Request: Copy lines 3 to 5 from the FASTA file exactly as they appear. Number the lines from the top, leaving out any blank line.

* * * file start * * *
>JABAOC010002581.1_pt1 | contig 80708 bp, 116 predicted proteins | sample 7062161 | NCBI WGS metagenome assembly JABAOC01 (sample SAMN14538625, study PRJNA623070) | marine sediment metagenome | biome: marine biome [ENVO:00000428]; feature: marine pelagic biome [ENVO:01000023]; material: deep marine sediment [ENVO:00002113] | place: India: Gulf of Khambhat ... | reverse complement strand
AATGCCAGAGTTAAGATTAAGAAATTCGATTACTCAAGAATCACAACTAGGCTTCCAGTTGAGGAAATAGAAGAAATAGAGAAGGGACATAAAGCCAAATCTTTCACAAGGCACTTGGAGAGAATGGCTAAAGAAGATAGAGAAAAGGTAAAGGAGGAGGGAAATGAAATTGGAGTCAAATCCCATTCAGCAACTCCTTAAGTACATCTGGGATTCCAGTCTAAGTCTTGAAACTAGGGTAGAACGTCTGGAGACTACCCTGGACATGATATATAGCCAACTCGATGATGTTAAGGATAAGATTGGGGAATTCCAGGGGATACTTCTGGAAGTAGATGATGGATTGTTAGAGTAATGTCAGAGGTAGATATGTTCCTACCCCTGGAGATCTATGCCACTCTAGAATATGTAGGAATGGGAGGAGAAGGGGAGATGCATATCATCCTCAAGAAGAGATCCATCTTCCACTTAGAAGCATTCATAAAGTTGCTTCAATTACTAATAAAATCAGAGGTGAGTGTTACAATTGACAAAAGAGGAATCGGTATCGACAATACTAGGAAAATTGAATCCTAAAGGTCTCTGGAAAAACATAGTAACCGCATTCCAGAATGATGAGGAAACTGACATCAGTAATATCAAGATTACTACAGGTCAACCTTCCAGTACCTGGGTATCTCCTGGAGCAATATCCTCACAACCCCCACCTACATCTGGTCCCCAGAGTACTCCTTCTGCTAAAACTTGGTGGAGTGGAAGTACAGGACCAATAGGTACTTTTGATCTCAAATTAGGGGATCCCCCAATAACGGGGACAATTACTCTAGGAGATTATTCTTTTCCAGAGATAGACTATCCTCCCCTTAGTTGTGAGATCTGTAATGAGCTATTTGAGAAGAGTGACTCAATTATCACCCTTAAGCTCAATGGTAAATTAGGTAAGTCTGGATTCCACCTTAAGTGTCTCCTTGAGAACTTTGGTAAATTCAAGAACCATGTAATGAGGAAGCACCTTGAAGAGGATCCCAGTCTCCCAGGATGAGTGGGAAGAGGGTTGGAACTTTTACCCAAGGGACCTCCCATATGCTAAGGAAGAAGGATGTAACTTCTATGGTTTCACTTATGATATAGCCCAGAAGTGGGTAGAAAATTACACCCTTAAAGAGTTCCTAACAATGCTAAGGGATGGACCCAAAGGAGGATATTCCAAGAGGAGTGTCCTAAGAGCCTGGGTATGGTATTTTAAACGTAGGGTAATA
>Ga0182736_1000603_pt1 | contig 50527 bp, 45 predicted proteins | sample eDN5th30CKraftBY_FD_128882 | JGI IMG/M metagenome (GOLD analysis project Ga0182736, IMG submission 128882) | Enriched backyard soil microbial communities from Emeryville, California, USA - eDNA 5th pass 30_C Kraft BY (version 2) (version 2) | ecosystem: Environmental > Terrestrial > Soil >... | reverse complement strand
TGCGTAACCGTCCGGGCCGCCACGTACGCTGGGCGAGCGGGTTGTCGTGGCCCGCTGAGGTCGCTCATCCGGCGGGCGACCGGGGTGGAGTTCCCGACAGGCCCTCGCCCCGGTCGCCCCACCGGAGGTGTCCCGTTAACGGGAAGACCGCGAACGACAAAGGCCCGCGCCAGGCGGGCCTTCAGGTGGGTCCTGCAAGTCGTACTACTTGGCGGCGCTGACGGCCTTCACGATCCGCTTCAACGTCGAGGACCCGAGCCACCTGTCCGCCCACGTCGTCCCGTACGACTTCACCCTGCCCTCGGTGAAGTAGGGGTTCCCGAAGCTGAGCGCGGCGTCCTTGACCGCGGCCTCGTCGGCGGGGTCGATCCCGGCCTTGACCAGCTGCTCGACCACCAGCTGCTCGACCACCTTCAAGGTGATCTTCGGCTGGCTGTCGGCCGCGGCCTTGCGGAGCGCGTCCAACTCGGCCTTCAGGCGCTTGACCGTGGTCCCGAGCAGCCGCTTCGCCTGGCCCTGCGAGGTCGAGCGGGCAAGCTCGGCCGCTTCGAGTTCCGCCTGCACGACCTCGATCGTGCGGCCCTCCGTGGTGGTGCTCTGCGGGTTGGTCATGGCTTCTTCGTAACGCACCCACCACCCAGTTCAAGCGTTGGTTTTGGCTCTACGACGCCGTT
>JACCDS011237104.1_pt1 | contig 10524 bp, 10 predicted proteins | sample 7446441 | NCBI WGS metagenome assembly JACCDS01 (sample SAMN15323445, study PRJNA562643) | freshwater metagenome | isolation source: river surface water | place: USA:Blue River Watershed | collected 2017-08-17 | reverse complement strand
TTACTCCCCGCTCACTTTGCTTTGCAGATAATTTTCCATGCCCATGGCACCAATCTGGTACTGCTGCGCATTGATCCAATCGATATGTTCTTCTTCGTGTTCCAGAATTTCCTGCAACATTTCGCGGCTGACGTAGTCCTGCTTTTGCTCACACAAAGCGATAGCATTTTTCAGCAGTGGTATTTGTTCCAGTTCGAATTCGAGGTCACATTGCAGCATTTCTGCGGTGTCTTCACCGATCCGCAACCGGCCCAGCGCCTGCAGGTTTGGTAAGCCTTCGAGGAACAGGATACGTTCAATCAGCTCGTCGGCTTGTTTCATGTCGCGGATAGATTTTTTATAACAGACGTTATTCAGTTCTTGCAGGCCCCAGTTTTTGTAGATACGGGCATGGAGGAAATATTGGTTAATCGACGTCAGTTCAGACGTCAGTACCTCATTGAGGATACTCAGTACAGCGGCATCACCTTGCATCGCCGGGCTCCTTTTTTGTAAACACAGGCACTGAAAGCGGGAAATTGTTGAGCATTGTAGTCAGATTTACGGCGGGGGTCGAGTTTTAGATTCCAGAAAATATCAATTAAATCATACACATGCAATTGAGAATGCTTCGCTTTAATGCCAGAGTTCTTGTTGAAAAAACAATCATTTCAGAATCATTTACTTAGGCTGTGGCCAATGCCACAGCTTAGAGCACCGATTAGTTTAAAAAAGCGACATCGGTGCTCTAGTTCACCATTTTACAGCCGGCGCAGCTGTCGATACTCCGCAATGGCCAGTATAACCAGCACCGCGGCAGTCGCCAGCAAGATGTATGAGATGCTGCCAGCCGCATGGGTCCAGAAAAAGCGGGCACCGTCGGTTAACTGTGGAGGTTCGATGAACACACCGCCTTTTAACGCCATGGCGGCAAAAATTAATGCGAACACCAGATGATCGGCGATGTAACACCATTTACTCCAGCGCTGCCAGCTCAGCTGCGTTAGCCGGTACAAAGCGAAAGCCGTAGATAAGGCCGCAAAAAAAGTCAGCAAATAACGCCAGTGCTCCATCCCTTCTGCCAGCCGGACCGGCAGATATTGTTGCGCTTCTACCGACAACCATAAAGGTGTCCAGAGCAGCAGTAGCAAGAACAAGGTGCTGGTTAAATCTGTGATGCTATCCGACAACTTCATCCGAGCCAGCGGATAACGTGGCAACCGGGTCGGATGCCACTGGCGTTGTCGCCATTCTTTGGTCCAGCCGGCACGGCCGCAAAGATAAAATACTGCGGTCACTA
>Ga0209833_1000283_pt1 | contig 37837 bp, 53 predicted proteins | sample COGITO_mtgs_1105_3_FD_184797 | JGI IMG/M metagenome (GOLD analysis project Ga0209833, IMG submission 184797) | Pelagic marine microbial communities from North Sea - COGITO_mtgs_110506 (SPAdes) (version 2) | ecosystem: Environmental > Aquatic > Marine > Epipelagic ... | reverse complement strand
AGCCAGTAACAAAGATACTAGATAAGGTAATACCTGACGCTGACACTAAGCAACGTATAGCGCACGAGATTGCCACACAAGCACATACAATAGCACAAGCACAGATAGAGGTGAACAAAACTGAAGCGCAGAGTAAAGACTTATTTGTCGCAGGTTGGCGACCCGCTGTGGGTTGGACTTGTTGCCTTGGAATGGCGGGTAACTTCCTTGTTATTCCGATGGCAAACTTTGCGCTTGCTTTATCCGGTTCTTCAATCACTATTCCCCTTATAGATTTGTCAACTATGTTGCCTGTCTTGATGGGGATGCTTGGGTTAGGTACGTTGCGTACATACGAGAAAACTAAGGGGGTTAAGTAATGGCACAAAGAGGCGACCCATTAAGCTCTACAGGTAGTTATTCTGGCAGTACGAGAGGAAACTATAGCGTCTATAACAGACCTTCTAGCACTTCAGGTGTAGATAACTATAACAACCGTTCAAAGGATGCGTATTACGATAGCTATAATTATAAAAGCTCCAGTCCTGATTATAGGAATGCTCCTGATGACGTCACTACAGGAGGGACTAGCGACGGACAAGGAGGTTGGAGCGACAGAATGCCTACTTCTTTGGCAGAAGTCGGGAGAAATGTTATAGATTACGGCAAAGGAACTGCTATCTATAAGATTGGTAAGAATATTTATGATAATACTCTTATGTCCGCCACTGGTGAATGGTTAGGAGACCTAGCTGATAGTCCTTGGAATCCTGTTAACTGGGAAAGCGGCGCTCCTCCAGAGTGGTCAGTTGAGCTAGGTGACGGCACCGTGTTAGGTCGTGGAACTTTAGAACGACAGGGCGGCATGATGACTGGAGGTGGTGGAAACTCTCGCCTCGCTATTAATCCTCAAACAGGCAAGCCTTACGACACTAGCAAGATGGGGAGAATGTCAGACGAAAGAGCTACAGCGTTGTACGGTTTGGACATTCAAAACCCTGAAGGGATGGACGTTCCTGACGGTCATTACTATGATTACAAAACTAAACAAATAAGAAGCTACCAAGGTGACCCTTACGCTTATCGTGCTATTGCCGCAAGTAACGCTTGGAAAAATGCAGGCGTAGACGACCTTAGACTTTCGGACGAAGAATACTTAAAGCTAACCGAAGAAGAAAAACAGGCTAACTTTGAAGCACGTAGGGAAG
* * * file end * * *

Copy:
>Ga0182736_1000603_pt1 | contig 50527 bp, 45 predicted proteins | sample eDN5th30CKraftBY_FD_128882 | JGI IMG/M metagenome (GOLD analysis project Ga0182736, IMG submission 128882) | Enriched backyard soil microbial communities from Emeryville, California, USA - eDNA 5th pass 30_C Kraft BY (version 2) (version 2) | ecosystem: Environmental > Terrestrial > Soil >... | reverse complement strand
TGCGTAACCGTCCGGGCCGCCACGTACGCTGGGCGAGCGGGTTGTCGTGGCCCGCTGAGGTCGCTCATCCGGCGGGCGACCGGGGTGGAGTTCCCGACAGGCCCTCGCCCCGGTCGCCCCACCGGAGGTGTCCCGTTAACGGGAAGACCGCGAACGACAAAGGCCCGCGCCAGGCGGGCCTTCAGGTGGGTCCTGCAAGTCGTACTACTTGGCGGCGCTGACGGCCTTCACGATCCGCTTCAACGTCGAGGACCCGAGCCACCTGTCCGCCCACGTCGTCCCGTACGACTTCACCCTGCCCTCGGTGAAGTAGGGGTTCCCGAAGCTGAGCGCGGCGTCCTTGACCGCGGCCTCGTCGGCGGGGTCGATCCCGGCCTTGACCAGCTGCTCGACCACCAGCTGCTCGACCACCTTCAAGGTGATCTTCGGCTGGCTGTCGGCCGCGGCCTTGCGGAGCGCGTCCAACTCGGCCTTCAGGCGCTTGACCGTGGTCCCGAGCAGCCGCTTCGCCTGGCCCTGCGAGGTCGAGCGGGCAAGCTCGGCCGCTTCGAGTTCCGCCTGCACGACCTCGATCGTGCGGCCCTCCGTGGTGGTGCTCTGCGGGTTGGTCATGGCTTCTTCGTAACGCACCCACCACCCAGTTCAAGCGTTGGTTTTGGCTCTACGACGCCGTT
>JACCDS011237104.1_pt1 | contig 10524 bp, 10 predicted proteins | sample 7446441 | NCBI WGS metagenome assembly JACCDS01 (sample SAMN15323445, study PRJNA562643) | freshwater metagenome | isolation source: river surface water | place: USA:Blue River Watershed | collected 2017-08-17 | reverse complement strand